|Juglandaceae||Carya cordiformis||Bitternut hickory||Native|
|Lauraceae||Lindera benzoin||Spicebush||Restoration species|
|Moraceae||Morus alba||Mulberry||Non-native ornamental, seedlings present|
|Onocleaceae||Matteucia struthiopteris||Ostrich fern||Restoration species|
|Osmundaceae||Osmunda regalis||Royal fern||Restoration species|
|Paulowniaceae||Paulownia tomentosa||Princess tree||Non-native ornamental, seedlings present|
|Pincaceae||Pinus strobus||White pine||Restoration species|
|Poaceae||Elymus hystrix||Bottlebrush grass||Restoration species|
|Polygonaceae||Fallopia japonica||Japanese knotweed||Non-native invasive|
|Polygonaceae||Persicaria virginiana||Virginia knotweed||Native|
|Ranunculaceae||Aquilegia canadenis||Columbine||Restoration species|
|Ranunculaceae||Caltha palustris||Marsh marigold||Restoration species|
|Rosaceae||Amelanchier sp.||Shadbush||Restoration species|
|Rosaceae||Prunus serotina||Black cherry||Native|
|Rosaceae||Rosa virginiana||Virginia rose||Restoration species|
|Rosaceae||Rubus phoenicolasius||Wineberry||Non-native, spreading, invasive?|
|Sapindaceae||Koelrueteria paniculata||Goldenrain tree||Non-native ornamental, seedlings present|
|Violaceae||Viola canadensis||Canada violet||Restoration species|
Trip report for Weir Farm National Historic Site, Wilton, Connecticut. May 24, 2015
Trip leader: Carol Levine
Our field trip was held at the Nature Conservancy attached to the National Historic Site held in honor of the American Impressionist painter, Julian Alden Weir. The area is a beautiful combination of the open farm land where Weir and his artist friends used to paint and extensive woodlands that include large stands of Mountain Laurel (not in bloom at this time). The sun was out and the weather was beautiful. However attendance was all of two people – one from CBS and one from Torrey Botanical.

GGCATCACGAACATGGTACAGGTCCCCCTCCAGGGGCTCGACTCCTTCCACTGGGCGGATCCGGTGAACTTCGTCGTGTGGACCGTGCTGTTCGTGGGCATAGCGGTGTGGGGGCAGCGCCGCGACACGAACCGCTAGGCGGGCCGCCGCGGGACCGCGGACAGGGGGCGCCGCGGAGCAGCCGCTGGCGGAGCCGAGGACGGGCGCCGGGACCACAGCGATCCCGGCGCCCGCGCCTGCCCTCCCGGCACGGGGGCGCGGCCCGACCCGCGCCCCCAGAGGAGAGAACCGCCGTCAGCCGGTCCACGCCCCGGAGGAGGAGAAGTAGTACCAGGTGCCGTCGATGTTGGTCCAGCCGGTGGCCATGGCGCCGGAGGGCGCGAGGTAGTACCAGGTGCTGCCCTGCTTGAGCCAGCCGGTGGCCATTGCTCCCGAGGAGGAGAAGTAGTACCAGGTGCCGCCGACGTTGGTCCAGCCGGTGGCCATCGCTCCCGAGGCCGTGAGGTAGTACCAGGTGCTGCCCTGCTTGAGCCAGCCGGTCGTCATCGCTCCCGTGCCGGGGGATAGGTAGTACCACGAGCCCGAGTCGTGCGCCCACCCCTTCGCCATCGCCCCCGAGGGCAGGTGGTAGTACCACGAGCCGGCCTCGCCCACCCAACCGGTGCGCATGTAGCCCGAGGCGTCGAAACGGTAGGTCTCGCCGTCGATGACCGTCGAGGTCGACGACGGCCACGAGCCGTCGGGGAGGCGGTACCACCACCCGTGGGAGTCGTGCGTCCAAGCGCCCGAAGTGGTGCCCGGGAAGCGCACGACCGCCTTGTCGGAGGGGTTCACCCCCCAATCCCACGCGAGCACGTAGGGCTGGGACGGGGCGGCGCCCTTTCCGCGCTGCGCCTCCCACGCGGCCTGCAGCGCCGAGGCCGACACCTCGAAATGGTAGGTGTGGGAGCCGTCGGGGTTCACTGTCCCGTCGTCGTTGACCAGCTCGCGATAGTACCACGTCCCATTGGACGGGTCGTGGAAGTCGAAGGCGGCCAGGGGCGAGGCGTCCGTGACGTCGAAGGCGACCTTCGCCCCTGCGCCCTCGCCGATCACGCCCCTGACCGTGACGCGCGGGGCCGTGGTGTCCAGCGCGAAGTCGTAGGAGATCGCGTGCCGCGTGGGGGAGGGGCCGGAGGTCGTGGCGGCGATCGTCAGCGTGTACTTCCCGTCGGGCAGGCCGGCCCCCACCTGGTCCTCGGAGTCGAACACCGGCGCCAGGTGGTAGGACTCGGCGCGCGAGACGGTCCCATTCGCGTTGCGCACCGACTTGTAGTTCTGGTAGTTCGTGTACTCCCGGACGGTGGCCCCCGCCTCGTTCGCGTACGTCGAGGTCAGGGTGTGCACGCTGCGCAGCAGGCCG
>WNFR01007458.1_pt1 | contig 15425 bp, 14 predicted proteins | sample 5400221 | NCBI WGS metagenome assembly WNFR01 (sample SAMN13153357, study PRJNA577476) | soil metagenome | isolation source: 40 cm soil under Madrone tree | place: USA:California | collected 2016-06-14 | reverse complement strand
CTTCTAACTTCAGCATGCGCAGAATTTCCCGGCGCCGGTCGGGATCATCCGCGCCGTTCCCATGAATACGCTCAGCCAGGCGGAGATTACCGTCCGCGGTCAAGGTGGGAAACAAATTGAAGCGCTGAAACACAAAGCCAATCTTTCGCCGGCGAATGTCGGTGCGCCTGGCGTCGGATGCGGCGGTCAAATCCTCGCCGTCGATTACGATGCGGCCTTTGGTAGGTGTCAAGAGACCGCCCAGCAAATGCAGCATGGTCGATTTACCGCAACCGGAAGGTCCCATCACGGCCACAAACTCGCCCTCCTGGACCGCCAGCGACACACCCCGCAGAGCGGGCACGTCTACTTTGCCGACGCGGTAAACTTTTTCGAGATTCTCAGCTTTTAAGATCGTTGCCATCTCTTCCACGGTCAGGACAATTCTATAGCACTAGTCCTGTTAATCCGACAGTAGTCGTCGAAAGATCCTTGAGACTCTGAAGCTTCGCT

So the three of us went for a lovely walk ( which included an attack by a wild turkey in the woods who was protecting her precious brood and was very determined about it. ) Among the plants in bloom, we came across just one plant of Cypripedium acaule but a nice stand of Corydalis sp. Also blooming were Maianthemum canadense, Maianthemum racemosum, Geranium maculatum, Arisaema triphyllum, Lysimachia quadrifilia, Duchesnia indica and, of course Symplocarpus foetidus.
Next time we go to Weir Farm we should time it for the Mountain Laurel to be in bloom.
Trip Report for Torrey Walk, Corydalis incisa on the Bronx River, Saturday, May 30th. Bronx Park, Bronx, NY
Trip leader: Daniel Atha, 718-514-3922, email@example.com
Participant: Zihao Wang.
We found Corydalis incisa (Thunb.) Pers. growing in several areas between Mosholu Parkway and 207th St. The plants occur in distinct patches, sometimes very dense, other times scattered. Some areas seem to be free of the species. The species was past peak fruiting, most having dehisced already. Very few flowers were present. One large opening about 30 m in diameter and free of woody vegetation was nearly carpeted with the species.
Rorippa indica (L.) Hiern. was collected (Atha & Wang 15092) on Mosholu Parkway (40.869080N, 73.877610W, WGS 84, ±25m). This species has not been seen in New York State since 1949 and was thought to be nonextant.
We observed numerous individuals of Anthriscus sylvestris (L.) Hoffm. Many plants were a about a meter tall. It resembles Conium maculatum, but lacks stem spots and has longer fruit.
We observed a single population of Reynoutria sachalinensis (F. Schmidt) Nakai, between the Bronx Rive and the Bronx River Parkway and north of the Mosholu Bridge.
The invasive Epipactis helleborine (L.) Crantz was seen. Coronopus didymus (L.) Sm. was present, especially around paths and gardens and the species seemed to be more abundant in the Bronx this year than last.